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How to Identify Common Insect Associates of the Southern Pine Beetle
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Scolytidae


Figure 31
Figure 31

Figure 32
Figure 32

Figure 33
Figure 33

Figure 34
Figure 34

  • Xyleborus Eichhoff (figs. 31, 32): Xyleborus spp. are small (2.0-3.0 mm) and oblong. When viewed from above, the prothorax conceals the head. Like Ips spp., some Xyleborus have irregular teeth or spines on the posterior of the elytra. These insects, however, have a more shallow declivity than Ips and no shelf at the base of the elytra (fig. 31). Xyleborus has a bellshaped pronotum that is wider than the anterior portion of the elytra.

 

  • Dendroctonus frontalis Zimmermann (fig. 33): D. frontalis, the SPB (2.2-4.0 mm), should be easily recognized by the users of this guide. The head is visible from above, with the elevation on either side of the medial frontal groove more pronounced in the male; the female has a ridge on the anterior margin of the pronotum.

 

  • D. terebrans (Olivier) (fig. 34): Its size (5.0-8.0 mm) makes the black turpentine beetle easily recognizable. It has club-shaped antennae and no declivity at the posterior of the elytra, with the pronotum widening posteriorly.
 
  • Ips De Geer: The pine engravers, or Ips spp., have spines lining a declivity on the posterior portion of the elytra. Unlike Xyleborus spp., the engravers have a distinct shelf, or ridge, at the base of the deep declivity. They are larger than other scolytids having a declivity lined with spines.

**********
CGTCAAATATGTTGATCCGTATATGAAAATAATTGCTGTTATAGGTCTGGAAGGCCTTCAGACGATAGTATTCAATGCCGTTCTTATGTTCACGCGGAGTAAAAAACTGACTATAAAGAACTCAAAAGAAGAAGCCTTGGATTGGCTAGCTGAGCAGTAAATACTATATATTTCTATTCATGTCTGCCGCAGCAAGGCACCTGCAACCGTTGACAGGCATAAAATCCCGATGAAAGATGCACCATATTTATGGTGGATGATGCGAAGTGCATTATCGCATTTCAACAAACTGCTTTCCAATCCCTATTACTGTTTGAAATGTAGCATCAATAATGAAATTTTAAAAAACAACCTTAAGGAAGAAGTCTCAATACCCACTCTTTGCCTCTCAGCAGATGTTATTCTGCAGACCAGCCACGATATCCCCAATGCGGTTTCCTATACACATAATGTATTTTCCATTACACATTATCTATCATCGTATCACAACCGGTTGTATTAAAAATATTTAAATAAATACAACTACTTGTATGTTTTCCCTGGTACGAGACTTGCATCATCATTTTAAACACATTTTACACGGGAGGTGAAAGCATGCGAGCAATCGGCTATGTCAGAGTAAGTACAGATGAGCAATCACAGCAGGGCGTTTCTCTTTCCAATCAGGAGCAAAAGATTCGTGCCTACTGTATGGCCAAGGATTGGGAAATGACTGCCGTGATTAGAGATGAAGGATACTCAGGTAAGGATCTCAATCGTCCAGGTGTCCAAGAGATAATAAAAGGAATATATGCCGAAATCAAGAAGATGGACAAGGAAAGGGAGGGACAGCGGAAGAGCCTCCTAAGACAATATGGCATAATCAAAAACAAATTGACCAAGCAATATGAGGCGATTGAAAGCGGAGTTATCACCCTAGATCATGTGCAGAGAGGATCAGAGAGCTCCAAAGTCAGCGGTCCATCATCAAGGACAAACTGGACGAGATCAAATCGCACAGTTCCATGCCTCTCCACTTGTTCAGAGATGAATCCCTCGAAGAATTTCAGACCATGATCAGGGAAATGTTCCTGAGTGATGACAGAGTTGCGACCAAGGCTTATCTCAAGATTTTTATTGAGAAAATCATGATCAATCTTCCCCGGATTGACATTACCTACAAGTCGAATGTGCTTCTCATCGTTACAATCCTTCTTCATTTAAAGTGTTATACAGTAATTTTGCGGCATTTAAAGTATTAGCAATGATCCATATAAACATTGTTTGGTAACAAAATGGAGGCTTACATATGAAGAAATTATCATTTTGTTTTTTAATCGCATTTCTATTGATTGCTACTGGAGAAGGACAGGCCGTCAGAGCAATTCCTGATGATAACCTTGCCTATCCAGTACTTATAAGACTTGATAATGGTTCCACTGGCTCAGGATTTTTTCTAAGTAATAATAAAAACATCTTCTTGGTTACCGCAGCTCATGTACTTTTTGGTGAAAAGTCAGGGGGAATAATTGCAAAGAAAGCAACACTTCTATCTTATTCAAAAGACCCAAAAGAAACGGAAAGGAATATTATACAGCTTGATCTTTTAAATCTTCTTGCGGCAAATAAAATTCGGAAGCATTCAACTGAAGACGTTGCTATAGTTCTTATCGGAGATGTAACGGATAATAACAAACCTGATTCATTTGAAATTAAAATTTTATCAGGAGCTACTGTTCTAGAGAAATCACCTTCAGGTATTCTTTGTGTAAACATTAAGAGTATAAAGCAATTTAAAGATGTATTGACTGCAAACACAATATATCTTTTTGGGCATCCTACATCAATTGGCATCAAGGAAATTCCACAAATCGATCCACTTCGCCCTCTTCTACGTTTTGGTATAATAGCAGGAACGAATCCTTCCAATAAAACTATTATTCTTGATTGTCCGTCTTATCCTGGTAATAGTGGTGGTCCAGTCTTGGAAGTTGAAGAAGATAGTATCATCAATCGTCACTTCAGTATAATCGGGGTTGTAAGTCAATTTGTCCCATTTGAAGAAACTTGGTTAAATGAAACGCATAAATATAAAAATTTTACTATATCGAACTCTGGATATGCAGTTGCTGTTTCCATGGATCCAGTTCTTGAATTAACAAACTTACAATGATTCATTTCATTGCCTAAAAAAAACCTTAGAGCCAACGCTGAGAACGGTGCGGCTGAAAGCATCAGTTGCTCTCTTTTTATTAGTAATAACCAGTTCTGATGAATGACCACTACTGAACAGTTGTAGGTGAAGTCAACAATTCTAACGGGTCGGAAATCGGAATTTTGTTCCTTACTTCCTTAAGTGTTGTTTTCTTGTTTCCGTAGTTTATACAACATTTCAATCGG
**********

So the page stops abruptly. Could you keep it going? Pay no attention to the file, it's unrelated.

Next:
• I. avulsus (Eichhoff) (fig. 35): Elytral declivity is moderately excavated, with four teeth on each side; the second and third teeth are connected at their base. The apical margin is slightly elevated. Length is 2.1-2.8 mm.

 

  • I. grandicollis (Eichhoff) (fig. 36): Five teeth line the margin of the declivity on each elytra. The center tooth is most prominent. The apical margin is strongly elevated. Length is 3.03.8 mm.

 

  • I. calligraphus (Germar) (fig. 37): There are six teeth on the margin of the declivity. The third tooth is stout and curved downward at the tip. The apical margin is acutely elevated. Length is 4.0-6.0 mm.
Figure 35
Figure 35

Figure 36
Figure 36

Figure 37
Figure 37

 
Figure 38
Figure 38

Figure 39
Figure 39

Figure 40
Figure 40

  • Pityophthorus Eichhoff (fig. 38): The female of this small (1.6 mm) scolytid has long golden hairs on the front of the head; male hairs are shorter and less numerous. The head is covered by the pronotum. There are numerous elevations (asperities) on the pronotum. Antennae are clubbed.

 

  • Crypturgus aleutaceus Schwarz (fig. 39): This is the smallest (0.9 mm) insect associate of the SPB. Head is visible from above, and the antennae have three segments, the third much larger than the others.

 

  • Gnathotrichus materiarius (Fitch) (fig. 40): The prothorax summits well before the middle of this small scolytid (3.0 mm). It is dark brown and has slightly pale elytra. The head is not visible from above. Antennae are clubbed.
 
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